* John Ferguson: There weren’t very many people, many schools playing night football at that time. So when we broadcast games at night, we had a nationwide audience. LSU enjoyed the fruits of that. I think the radio broadcasts of the LSU games throughout the 1960s and 70s particularly were very, very important, extremely important in building the image of LSU in the athletic sense. And also letting people throughout the country know that it’s . . . you know, that people do live down here and it is a great place. And that’s one of the . . . Those are things we tried to impart through our broadcast. We just didn’t go describe the plays. We were selling . . . we were selling the state, we were selling the region, we were selling LSU, we were selling . . . We really were sales people.
Ferguson, John, interview by Scott Purdy, audio recording, 1993, 4700.0312. Louisiana and Lower Mississippi Valley Collections, LSU Libraries, Baton Rouge, Louisiana.
Bud Johnson: I really enjoyed working for [Athletic Director] Jim Corbett because he was intellectually stimulating, you know. “Hey, Fightin’ Tigers!” the fight song, do you know that story? Okay. He goes to New York on TV business. See, he was on the NCAA Television Committee, a very important role in those days. There was a play on Broadway called Wildcat. Lucille Ball had the lead role. There was a very lively tune called, “Hey! Look Me Over.” To Jim Corbett, that sounded like a college fight song. He turned “Hey! Look Me Over” into “Hey, Fightin’ Tigers” for [Coach Charles] McClendon’s first game in Tiger Stadium. Got somebody on campus to write the words, got permission from the people to use it.
Tom Tyra, the band director . . . I was in this staff meeting and Tom Tyra said, “It’ll always be known as, ‘Hey! Look Me Over.’” Now, you find me somebody in Tiger Stadium today that knows that that was, “Hey! Look Me Over.” That’s not your normal athletic director that didn’t have any journalism background, that didn’t have any creativity about him. You know, they were an old baseball coach or an old football coach and you didn’t have . . . you know. If you saw an offense you liked you copied it, you know. You didn’t have to be creative.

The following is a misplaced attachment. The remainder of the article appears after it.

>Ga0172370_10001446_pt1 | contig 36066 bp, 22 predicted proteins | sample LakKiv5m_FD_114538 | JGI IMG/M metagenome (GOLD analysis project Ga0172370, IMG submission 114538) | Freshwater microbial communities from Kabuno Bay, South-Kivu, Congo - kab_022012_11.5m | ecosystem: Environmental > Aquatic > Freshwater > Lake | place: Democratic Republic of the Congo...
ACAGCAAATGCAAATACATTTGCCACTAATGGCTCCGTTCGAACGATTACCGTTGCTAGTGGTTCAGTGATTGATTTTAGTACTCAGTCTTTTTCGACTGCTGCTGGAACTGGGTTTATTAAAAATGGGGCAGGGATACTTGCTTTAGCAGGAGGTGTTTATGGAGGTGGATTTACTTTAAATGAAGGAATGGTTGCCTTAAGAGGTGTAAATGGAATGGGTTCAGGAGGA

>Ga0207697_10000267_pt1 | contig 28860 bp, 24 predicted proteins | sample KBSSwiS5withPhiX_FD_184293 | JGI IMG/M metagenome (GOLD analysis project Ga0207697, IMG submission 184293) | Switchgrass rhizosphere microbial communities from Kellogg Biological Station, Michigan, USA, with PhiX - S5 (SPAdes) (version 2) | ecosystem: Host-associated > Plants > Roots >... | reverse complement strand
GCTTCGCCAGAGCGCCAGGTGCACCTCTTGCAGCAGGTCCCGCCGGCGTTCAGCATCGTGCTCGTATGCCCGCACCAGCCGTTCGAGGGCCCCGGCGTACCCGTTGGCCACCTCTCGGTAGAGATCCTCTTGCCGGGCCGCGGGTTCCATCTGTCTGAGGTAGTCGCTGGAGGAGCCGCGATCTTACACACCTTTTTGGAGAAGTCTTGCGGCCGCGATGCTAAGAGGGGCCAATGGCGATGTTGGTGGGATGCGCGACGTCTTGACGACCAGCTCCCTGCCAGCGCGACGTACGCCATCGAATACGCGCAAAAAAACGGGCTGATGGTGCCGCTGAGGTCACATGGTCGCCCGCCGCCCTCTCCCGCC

Johnson, Bud, interview by Emily Nemens, audio recording, 2013, 4700.2353. Louisiana and Lower Mississippi Valley Collections, LSU Libraries, Baton Rouge, Louisiana.
This podcast was co-authored and produced by Jennifer A. Cramer and co-authored by Erin Hess. The audio engineer was Kyle Tanglao. Special thanks to contributors Leah Jewett, Barry Cowan, Wyatt Winnie, William Mitchell, Louise Cheetham, Gabe Harrell, Emily Nemens, Michelle Melancon, and Germain Beinvenu.
Aerial view of Tiger Stadium, c. 1960. LSU Police Department Records, RG #A0205, Louisiana State University Archives, LSU Libraries, Baton Rouge, LA.
Ad for Alvin Roy’s Gym. Daily Reveille, September 11, 1958. Microfilm 632 University Archives.
John Ferguson. Courtesy of Steve Franz, LSU Sports Information.
Drum Major with Tiger. Office of Public Relations Records, RG #A0020, LSU Archives, LSU Libraries.
King, Freddie, interviewed by Tatiana Clay and Eric Julien, audio recording, 2008, 4700.1921. Louisiana and Lower Mississippi Valley Collections, LSU Libraries, Baton Rouge, Louisiana.
This podcast is copyrighted by LSU Libraries Special Collections.
For a full transcript of the podcast, please contact Jennifer Abraham at email@example.com.